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Quo Vadis, Cohesion Policy? Regional Development in Europe at the Crossroads




By Thomas Schwab, a senior expert for European economics at the Bertelsmann Stiftung, a non-partisan foundation based in Gütersloh, Germany.

Cohesion Policy, the bedrock of Europe’s regional development, stands at a crucial crossroads. For decades, it has been instrumental in reducing economic, social, and territorial disparities across the EU. However, recent challenges demand urgent attention and adaptation.

Firstly, Cohesion Policy operates in a shifting global landscape. The Russian invasion of Ukraine intensified global trade competition, and the pressing need to address progressing climate change have introduced new priorities. These changes affect regions unevenly and raise essential questions about balancing efficiency and equity. Essentially, the challenge lies in distributing benefits fairly while sharing costs equitably. Cohesion Policy, rooted in the EU’s commitment to making the Single Market beneficial for all, must evolve to meet these new global demands.

Financially, Cohesion Policy is significant, accounting for about one-third of EU spending, following closely behind the Common Agricultural Policy (CAP). With emerging priorities requiring funds and existing ones like the green transition underfunded, competition for EU financial resources is intensifying. This situation raises critical questions about the effectiveness of Cohesion Policy and the capacity of regions to make the most out of cohesion funds. Despite notable successes, particularly in Central and Eastern Europe, Cohesion Policy must continually prove its relevance.

The design of Cohesion Policy needs enhancement. The Recovery and Resilience Facility (RRF), initially a crisis response tool, has emerged as a new player in structural development – until 2026. It showcases a more centralised approach, bypassing multi-level governance and regional stakeholder participation and emphasise performance-based budgeting with ex-ante conditionalities. While it offers valuable lessons, a comprehensive assessment of the RRF’s impact is still pending. Nonetheless, the pressure is on to integrate performance-based budgeting and other elements into Cohesion Policy to boost its effectiveness.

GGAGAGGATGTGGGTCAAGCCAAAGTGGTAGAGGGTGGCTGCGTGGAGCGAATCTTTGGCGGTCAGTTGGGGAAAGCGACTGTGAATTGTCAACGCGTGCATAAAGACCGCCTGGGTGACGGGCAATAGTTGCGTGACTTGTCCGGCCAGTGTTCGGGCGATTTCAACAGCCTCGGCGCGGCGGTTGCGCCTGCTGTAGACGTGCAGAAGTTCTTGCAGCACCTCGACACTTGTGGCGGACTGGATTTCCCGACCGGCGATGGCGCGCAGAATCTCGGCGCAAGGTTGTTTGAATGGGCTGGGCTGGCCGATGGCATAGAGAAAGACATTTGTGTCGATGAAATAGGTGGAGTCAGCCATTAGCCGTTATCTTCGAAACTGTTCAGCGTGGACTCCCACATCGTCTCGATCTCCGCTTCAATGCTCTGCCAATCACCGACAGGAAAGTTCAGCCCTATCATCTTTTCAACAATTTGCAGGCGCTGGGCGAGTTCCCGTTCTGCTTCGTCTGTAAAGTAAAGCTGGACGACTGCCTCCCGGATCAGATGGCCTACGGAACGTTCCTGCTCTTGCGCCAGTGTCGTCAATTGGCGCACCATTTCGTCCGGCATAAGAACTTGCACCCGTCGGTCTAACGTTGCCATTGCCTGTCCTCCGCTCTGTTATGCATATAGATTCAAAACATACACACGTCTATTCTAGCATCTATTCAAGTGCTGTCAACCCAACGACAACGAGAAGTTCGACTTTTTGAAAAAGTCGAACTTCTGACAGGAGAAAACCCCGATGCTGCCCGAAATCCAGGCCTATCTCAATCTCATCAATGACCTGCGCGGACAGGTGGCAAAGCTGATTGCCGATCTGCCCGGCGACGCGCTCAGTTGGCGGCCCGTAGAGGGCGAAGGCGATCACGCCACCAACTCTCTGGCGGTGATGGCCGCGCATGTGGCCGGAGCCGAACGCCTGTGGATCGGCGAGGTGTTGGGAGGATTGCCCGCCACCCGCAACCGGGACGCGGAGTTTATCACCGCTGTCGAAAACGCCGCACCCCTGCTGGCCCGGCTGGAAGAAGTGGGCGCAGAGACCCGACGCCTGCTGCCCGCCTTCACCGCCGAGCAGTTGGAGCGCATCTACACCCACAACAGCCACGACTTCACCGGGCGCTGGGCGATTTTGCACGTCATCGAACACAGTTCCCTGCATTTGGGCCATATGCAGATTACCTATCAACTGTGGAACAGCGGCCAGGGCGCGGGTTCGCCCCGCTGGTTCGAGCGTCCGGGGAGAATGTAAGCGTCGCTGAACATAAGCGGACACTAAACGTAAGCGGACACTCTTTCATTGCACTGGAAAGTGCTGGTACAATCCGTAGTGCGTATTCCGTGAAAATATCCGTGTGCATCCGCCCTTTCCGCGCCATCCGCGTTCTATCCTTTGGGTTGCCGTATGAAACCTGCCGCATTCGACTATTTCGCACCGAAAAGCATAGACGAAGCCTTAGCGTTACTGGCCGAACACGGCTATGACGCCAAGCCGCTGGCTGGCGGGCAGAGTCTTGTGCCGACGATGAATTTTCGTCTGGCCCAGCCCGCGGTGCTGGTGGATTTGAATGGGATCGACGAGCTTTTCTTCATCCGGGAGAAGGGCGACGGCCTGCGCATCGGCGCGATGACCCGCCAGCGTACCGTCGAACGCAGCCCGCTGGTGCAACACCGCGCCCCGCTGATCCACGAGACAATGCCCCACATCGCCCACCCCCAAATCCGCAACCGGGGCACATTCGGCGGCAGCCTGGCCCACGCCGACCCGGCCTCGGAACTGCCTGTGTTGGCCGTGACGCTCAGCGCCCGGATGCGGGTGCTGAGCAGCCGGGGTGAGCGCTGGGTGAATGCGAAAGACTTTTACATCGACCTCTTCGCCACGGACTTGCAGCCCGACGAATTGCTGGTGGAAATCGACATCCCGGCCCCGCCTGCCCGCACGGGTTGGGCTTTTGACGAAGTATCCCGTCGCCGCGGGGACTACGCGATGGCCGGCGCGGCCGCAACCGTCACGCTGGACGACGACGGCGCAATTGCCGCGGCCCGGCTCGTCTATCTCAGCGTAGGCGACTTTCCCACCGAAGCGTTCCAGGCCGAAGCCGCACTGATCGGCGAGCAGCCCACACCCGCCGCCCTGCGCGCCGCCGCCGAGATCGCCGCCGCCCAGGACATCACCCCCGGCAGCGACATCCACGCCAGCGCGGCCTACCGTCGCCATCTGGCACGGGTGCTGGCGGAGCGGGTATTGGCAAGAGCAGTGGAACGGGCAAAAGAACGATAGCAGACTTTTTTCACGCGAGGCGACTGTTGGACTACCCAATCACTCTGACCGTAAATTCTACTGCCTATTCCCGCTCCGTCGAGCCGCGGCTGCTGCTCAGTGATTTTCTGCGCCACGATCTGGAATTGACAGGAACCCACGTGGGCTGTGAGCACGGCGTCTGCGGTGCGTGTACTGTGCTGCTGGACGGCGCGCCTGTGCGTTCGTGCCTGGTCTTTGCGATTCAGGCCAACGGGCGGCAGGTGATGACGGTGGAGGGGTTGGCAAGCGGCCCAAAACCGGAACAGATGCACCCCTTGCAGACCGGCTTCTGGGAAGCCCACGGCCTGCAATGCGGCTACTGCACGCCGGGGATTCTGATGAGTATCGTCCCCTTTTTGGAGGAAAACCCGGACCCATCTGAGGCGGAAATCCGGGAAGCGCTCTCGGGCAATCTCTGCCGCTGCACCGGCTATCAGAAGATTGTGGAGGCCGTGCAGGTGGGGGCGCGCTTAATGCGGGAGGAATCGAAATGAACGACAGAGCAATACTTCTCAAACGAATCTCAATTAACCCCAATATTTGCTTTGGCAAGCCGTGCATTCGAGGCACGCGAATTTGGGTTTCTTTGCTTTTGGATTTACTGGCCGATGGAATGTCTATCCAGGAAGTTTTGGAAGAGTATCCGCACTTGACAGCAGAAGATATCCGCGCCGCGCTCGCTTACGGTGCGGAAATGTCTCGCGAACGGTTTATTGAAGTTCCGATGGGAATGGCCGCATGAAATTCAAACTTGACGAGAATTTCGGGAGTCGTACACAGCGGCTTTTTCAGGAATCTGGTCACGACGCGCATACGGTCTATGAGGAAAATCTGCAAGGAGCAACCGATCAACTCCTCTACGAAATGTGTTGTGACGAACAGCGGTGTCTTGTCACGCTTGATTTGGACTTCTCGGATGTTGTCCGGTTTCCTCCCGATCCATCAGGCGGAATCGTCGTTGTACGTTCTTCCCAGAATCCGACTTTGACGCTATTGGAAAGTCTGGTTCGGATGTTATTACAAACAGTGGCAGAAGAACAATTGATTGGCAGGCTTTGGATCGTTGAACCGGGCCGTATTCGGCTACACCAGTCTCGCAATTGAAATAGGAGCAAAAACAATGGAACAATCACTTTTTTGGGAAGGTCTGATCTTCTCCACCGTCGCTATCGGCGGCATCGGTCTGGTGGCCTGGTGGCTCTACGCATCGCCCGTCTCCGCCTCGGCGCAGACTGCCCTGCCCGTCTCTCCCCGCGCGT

Cohesion Policy must also create more synergies with other EU initiatives. The principle of cohesion extends beyond Cohesion Policy. Balancing equity and efficiency is a challenge across various policies. For instance, fostering innovation involves choosing between supporting leading research centres in developed regions or unlocking potential in less developed areas. The green energy transition also holds promise for reducing disparities, making it inherently cohesive asking for policy alignment.


Furthermore, integrating national regional development programmes better with EU cohesion policy can maximise impact and efficiency.

The coming weeks and months will be decisive. On June 18, the General Affairs Council will discuss Cohesion Policy, followed by the European Council’s deliberations on the strategic agenda for 2024-2029 on June 27 and 28. These meetings will shape the future of regional development across the EU. With a new Commission taking office in the fall and negotiations for the next Multiannual Financial Framework (MFF) starting next year, Cohesion Policy will be at the forefront of political debates.

Cohesion Policy and, thus, regional development in Europe, faces pivotal moments. The European Council’s upcoming decisions will guide the way for the future of this policy. An upgraded Cohesion Policy with a clear mission, improved design, and a solid financial basis can be central to the European Union’s efforts to master global challenges, improve its position in the world, and serve as a backbone for European integration, as intended from its inception.

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